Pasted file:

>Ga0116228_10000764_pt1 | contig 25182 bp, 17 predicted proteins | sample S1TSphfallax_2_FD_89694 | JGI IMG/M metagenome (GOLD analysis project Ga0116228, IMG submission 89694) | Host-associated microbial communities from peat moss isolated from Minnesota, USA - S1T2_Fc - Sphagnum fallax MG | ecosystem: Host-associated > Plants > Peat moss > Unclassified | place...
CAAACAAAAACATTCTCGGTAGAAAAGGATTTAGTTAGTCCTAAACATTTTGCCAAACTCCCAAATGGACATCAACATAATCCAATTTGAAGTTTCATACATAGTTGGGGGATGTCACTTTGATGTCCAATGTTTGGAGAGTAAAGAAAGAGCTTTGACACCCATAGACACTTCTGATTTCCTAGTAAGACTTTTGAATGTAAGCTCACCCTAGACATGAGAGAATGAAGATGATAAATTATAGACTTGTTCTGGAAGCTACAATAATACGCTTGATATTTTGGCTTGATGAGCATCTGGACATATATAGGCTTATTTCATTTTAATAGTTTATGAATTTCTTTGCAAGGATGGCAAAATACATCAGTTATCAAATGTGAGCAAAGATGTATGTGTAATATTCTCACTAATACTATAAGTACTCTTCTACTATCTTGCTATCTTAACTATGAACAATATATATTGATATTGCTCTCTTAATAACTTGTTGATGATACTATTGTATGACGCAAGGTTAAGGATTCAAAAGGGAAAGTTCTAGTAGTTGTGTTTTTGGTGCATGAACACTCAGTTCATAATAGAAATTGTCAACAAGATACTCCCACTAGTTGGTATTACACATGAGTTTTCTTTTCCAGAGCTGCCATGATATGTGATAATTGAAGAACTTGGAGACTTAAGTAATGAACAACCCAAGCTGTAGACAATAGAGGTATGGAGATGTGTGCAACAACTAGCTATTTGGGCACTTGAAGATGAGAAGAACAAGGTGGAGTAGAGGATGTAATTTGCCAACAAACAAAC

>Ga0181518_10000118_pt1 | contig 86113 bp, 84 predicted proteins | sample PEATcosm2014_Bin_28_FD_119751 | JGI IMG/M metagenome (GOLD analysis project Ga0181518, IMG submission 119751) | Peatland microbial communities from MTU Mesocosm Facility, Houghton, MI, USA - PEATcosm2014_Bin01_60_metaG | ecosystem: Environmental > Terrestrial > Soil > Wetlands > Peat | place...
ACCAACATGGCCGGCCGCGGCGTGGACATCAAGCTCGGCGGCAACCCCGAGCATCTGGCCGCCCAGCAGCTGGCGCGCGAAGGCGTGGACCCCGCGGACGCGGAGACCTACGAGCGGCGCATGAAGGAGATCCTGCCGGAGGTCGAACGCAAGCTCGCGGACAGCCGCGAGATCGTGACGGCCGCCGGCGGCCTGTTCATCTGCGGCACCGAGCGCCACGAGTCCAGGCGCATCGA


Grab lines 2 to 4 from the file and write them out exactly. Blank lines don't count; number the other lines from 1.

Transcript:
CAAACAAAAACATTCTCGGTAGAAAAGGATTTAGTTAGTCCTAAACATTTTGCCAAACTCCCAAATGGACATCAACATAATCCAATTTGAAGTTTCATACATAGTTGGGGGATGTCACTTTGATGTCCAATGTTTGGAGAGTAAAGAAAGAGCTTTGACACCCATAGACACTTCTGATTTCCTAGTAAGACTTTTGAATGTAAGCTCACCCTAGACATGAGAGAATGAAGATGATAAATTATAGACTTGTTCTGGAAGCTACAATAATACGCTTGATATTTTGGCTTGATGAGCATCTGGACATATATAGGCTTATTTCATTTTAATAGTTTATGAATTTCTTTGCAAGGATGGCAAAATACATCAGTTATCAAATGTGAGCAAAGATGTATGTGTAATATTCTCACTAATACTATAAGTACTCTTCTACTATCTTGCTATCTTAACTATGAACAATATATATTGATATTGCTCTCTTAATAACTTGTTGATGATACTATTGTATGACGCAAGGTTAAGGATTCAAAAGGGAAAGTTCTAGTAGTTGTGTTTTTGGTGCATGAACACTCAGTTCATAATAGAAATTGTCAACAAGATACTCCCACTAGTTGGTATTACACATGAGTTTTCTTTTCCAGAGCTGCCATGATATGTGATAATTGAAGAACTTGGAGACTTAAGTAATGAACAACCCAAGCTGTAGACAATAGAGGTATGGAGATGTGTGCAACAACTAGCTATTTGGGCACTTGAAGATGAGAAGAACAAGGTGGAGTAGAGGATGTAATTTGCCAACAAACAAAC

>Ga0181518_10000118_pt1 | contig 86113 bp, 84 predicted proteins | sample PEATcosm2014_Bin_28_FD_119751 | JGI IMG/M metagenome (GOLD analysis project Ga0181518, IMG submission 119751) | Peatland microbial communities from MTU Mesocosm Facility, Houghton, MI, USA - PEATcosm2014_Bin01_60_metaG | ecosystem: Environmental > Terrestrial > Soil > Wetlands > Peat | place...
ACCAACATGGCCGGCCGCGGCGTGGACATCAAGCTCGGCGGCAACCCCGAGCATCTGGCCGCCCAGCAGCTGGCGCGCGAAGGCGTGGACCCCGCGGACGCGGAGACCTACGAGCGGCGCATGAAGGAGATCCTGCCGGAGGTCGAACGCAAGCTCGCGGACAGCCGCGAGATCGTGACGGCCGCCGGCGGCCTGTTCATCTGCGGCACCGAGCGCCACGAGTCCAGGCGCATCGA